Being chosen as host city for the Olympics is seen as a badge of honor. It can highlight the wonders of a city and bring immense excitement to the region. Even playing host for the Olympic team trials, like Eugene, Oregon (aka “TrackTown USA”) did in 2016, can be a thrilling event. But with great honor comes great responsibility — and that often includes immense financial responsibility, sometimes beyond what a given city can handle.
The next Olympic games are to take place in Tokyo, but experts have warned that unless key cost-cutting measures are taken, the cost of the 2020 Olympic Games could top $30 billion. This could present an impossible financial hardship for taxpayers. Newly elected Tokyo governor, Yuriko Koike, was one of the first to raise concerns about the growing cost of hosting the Olympic Games and the potential financial burden they could pose for the city’s residents. She was responsible for launching the Olympic investigation panel in order to research the possible economic effect the Games might have on the inhabitants of Tokyo.
The report reviewed three out of seven permanent venue structures that have been planned for construction. Instead of building new facilities that will be deemed useless after the Olympics are over, the report suggests using existing facilities. The report also suggests the option of moving canoeing and rowing events outside the main city and finding other sites for volleyball and swimming events. Tokyo has already implemented cost-cutting measures that will save the city around $1 billion, but any further changes will require the approval of the International Olympic Committee. Governor Koike says she has plans to discuss options with the IOC during their visits to Japan in the coming weeks, stating that, “we cannot impose the negative legacy onto the Tokyo residents.”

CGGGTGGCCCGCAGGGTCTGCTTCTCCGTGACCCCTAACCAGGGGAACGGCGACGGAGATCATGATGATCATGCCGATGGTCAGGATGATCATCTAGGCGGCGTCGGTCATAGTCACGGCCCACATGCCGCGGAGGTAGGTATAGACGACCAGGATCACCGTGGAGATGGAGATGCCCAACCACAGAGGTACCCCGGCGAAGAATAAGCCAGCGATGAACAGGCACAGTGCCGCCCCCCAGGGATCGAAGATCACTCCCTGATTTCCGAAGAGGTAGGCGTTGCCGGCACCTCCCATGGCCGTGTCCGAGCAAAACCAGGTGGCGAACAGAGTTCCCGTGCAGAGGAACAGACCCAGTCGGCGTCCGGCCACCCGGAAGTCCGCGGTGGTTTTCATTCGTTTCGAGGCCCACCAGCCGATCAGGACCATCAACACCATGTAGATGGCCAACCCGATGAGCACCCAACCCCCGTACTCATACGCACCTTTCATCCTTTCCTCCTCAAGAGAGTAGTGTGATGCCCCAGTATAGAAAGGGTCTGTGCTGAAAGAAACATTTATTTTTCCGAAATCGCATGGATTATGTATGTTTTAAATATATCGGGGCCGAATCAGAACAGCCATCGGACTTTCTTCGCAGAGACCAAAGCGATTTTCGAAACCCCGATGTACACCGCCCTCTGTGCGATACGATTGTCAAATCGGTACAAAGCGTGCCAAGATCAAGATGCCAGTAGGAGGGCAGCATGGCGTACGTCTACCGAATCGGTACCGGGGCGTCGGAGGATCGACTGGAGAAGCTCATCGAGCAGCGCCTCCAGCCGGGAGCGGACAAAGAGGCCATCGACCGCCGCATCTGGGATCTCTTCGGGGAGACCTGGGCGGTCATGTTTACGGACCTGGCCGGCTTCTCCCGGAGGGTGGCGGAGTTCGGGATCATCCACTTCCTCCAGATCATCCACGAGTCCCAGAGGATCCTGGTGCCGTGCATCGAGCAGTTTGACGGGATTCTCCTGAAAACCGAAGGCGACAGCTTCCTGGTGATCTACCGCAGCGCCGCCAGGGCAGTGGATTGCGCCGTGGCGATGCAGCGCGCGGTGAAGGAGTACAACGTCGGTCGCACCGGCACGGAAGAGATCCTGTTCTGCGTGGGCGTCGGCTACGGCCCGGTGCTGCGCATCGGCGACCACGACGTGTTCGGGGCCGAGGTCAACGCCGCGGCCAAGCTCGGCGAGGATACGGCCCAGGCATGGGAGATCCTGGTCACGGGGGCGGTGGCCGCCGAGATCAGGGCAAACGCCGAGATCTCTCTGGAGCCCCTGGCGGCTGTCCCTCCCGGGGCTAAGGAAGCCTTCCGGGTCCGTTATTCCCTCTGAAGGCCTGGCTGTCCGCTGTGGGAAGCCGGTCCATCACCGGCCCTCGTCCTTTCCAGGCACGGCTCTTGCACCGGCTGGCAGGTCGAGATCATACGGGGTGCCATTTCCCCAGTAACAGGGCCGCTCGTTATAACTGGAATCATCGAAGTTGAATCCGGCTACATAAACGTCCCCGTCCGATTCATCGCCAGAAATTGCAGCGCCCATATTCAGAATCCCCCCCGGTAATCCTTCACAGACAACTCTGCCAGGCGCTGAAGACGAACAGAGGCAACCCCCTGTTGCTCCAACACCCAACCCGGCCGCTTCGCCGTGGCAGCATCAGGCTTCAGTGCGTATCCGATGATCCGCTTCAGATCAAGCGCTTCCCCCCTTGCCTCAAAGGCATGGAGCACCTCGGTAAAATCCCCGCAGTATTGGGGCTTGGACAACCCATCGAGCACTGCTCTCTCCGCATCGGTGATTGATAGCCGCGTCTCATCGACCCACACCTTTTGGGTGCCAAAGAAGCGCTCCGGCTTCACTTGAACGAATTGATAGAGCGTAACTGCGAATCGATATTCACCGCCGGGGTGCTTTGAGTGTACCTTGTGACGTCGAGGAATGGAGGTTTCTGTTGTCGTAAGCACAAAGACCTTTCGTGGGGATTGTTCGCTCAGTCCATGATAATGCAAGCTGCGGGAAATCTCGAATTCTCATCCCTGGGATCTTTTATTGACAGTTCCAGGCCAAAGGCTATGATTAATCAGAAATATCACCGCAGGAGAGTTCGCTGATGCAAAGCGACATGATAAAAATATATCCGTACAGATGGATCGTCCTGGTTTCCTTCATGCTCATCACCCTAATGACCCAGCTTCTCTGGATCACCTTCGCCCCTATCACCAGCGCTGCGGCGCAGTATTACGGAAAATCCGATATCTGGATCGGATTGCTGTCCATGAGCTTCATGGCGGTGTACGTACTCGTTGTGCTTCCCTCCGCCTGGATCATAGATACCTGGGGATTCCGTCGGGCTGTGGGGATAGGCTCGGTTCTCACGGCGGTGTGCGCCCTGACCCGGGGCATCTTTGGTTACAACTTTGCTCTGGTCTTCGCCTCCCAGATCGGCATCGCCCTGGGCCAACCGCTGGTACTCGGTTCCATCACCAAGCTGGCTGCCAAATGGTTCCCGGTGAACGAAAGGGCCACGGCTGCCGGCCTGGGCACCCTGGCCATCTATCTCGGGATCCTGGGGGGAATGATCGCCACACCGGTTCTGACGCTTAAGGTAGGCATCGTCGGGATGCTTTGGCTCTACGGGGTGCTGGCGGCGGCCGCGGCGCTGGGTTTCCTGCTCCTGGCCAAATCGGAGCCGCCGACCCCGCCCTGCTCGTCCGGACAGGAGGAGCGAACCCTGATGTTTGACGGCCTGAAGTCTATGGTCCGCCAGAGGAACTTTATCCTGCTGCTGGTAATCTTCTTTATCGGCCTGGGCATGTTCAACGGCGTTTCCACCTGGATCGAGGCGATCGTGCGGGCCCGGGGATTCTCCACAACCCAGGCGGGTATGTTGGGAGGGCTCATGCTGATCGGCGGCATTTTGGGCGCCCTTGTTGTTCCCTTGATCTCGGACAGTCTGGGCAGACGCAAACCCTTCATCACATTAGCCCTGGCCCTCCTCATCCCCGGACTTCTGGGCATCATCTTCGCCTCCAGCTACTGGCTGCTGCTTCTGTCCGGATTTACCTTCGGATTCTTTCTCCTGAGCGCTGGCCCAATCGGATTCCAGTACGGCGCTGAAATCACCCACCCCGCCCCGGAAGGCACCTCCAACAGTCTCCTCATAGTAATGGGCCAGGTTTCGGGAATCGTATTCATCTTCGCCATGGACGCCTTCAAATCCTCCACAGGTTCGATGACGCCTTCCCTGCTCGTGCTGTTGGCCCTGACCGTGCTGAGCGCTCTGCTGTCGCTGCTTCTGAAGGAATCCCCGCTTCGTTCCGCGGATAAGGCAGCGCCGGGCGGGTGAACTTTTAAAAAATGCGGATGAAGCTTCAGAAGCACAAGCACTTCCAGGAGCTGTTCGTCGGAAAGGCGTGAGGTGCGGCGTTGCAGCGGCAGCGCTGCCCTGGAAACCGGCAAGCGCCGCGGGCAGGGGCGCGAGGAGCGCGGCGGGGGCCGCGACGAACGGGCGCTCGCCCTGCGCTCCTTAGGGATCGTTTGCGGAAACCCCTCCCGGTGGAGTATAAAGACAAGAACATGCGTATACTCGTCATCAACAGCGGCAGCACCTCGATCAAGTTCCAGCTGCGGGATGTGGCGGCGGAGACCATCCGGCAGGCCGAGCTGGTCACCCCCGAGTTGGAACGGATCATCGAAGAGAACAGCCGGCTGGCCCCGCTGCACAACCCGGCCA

The investigation panel attributed the rapidly inflating costs to poor leadership and a loss of control. The concerns over Tokyo’s ballooning Olympic budget have led to global-wide concern, and their preparations for the 2020 Summer Olympics have been filled with a number of issues and scandals. Among these are allegations of bribery within the Olympic bidding process and the high cost of the new national stadium. The report from the investigative panel stated that the cost of planned and completed venues had increased due to needlessly high stadium capacities, as well as implementation of unnecessary state-of-the-art equipment and the lack of an overall budget ceiling.
The organizing committee has been criticized for being irresponsible and incompetent, as the now-estimated $30 billion cost is more than a four-fold increase from the initial estimate. Committee president Yoshiro Mori acknowledged last summer that the total cost could exceed $20 billion — double his unofficial estimate from a year earlier — and blamed his initial estimate on sloppy calculations from the Toyko metropolitan government and Japanese Olympic Committee.
Mori has, in turn, criticized the investigative panel for proposing venue moves and cost-saving measures, as “it would be extremely difficult” to change the existing plans that have already been approved by the International Olympic Committee. However, the governor of Tokyo and the expert panel agree that “anyone who hears these numbers is alarmed” and that the citizens of Tokyo should not be dealt an undue financial burden as a result of hosting the Olympics — no matter how prestigious the honor may be.